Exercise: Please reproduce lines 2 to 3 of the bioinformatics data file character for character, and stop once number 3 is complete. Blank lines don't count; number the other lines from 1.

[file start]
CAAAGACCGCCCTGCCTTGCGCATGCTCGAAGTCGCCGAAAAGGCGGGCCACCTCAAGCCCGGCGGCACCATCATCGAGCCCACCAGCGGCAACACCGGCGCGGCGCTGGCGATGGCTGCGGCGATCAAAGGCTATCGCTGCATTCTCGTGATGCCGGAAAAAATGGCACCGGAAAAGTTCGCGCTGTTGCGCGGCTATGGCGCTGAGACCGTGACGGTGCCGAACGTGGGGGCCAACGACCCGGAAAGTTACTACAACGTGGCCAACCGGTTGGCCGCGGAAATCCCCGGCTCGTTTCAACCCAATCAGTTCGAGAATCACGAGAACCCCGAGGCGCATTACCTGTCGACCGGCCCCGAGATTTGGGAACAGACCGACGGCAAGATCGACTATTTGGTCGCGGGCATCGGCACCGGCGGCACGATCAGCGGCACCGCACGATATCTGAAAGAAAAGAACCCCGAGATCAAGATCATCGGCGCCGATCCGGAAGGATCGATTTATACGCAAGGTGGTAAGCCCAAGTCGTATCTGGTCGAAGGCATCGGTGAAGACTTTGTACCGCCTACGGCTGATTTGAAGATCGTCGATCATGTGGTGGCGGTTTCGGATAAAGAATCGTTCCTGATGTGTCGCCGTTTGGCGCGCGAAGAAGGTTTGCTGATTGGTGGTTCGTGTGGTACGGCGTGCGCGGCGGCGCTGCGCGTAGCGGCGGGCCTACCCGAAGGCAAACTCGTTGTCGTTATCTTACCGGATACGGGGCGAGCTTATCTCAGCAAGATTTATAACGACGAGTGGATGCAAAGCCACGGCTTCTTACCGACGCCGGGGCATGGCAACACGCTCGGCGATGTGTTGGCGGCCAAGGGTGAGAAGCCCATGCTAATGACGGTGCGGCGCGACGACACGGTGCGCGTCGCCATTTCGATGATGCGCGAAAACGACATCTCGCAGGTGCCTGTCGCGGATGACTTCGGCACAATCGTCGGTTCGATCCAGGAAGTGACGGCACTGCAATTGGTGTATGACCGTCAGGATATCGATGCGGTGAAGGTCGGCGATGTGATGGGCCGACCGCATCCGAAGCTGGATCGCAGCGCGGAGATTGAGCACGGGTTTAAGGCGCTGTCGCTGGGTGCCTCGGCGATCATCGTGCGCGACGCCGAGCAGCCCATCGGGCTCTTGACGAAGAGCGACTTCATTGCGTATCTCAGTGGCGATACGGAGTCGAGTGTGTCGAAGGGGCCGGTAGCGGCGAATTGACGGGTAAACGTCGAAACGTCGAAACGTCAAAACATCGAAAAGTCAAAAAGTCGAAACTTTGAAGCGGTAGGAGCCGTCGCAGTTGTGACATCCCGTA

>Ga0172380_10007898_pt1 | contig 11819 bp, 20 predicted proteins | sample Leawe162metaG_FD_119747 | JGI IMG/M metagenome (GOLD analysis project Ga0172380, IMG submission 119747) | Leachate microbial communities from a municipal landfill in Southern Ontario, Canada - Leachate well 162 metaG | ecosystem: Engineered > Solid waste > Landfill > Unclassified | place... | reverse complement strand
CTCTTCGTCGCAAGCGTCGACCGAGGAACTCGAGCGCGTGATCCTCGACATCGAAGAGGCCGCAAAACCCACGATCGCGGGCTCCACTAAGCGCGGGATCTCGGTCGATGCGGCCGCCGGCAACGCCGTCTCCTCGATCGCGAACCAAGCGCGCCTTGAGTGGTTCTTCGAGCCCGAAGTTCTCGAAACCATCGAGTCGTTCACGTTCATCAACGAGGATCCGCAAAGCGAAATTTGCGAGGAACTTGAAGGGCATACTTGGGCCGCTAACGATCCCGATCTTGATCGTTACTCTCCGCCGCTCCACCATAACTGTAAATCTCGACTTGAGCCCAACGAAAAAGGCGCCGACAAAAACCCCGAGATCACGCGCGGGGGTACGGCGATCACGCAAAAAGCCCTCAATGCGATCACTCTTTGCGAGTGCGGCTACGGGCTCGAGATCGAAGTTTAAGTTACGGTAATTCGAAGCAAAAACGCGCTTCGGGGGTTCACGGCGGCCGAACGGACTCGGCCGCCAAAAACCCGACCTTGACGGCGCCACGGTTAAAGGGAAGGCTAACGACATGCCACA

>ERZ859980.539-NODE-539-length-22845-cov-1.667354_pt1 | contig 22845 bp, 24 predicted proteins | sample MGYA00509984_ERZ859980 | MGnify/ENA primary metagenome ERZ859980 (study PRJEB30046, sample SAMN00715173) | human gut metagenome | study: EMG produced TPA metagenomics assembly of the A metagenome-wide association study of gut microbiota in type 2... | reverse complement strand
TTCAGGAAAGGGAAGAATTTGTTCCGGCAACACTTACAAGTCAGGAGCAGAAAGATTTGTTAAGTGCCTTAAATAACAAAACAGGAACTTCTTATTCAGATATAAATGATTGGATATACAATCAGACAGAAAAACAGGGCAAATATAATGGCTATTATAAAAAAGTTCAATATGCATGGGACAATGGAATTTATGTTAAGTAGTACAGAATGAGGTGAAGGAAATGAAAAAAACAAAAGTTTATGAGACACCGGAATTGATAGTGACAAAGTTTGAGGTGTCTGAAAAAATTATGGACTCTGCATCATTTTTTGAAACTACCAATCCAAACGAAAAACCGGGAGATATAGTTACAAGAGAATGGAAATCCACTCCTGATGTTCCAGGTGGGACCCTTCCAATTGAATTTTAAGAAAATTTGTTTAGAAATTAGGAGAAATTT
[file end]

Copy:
>Ga0172380_10007898_pt1 | contig 11819 bp, 20 predicted proteins | sample Leawe162metaG_FD_119747 | JGI IMG/M metagenome (GOLD analysis project Ga0172380, IMG submission 119747) | Leachate microbial communities from a municipal landfill in Southern Ontario, Canada - Leachate well 162 metaG | ecosystem: Engineered > Solid waste > Landfill > Unclassified | place... | reverse complement strand
CTCTTCGTCGCAAGCGTCGACCGAGGAACTCGAGCGCGTGATCCTCGACATCGAAGAGGCCGCAAAACCCACGATCGCGGGCTCCACTAAGCGCGGGATCTCGGTCGATGCGGCCGCCGGCAACGCCGTCTCCTCGATCGCGAACCAAGCGCGCCTTGAGTGGTTCTTCGAGCCCGAAGTTCTCGAAACCATCGAGTCGTTCACGTTCATCAACGAGGATCCGCAAAGCGAAATTTGCGAGGAACTTGAAGGGCATACTTGGGCCGCTAACGATCCCGATCTTGATCGTTACTCTCCGCCGCTCCACCATAACTGTAAATCTCGACTTGAGCCCAACGAAAAAGGCGCCGACAAAAACCCCGAGATCACGCGCGGGGGTACGGCGATCACGCAAAAAGCCCTCAATGCGATCACTCTTTGCGAGTGCGGCTACGGGCTCGAGATCGAAGTTTAAGTTACGGTAATTCGAAGCAAAAACGCGCTTCGGGGGTTCACGGCGGCCGAACGGACTCGGCCGCCAAAAACCCGACCTTGACGGCGCCACGGTTAAAGGGAAGGCTAACGACATGCCACA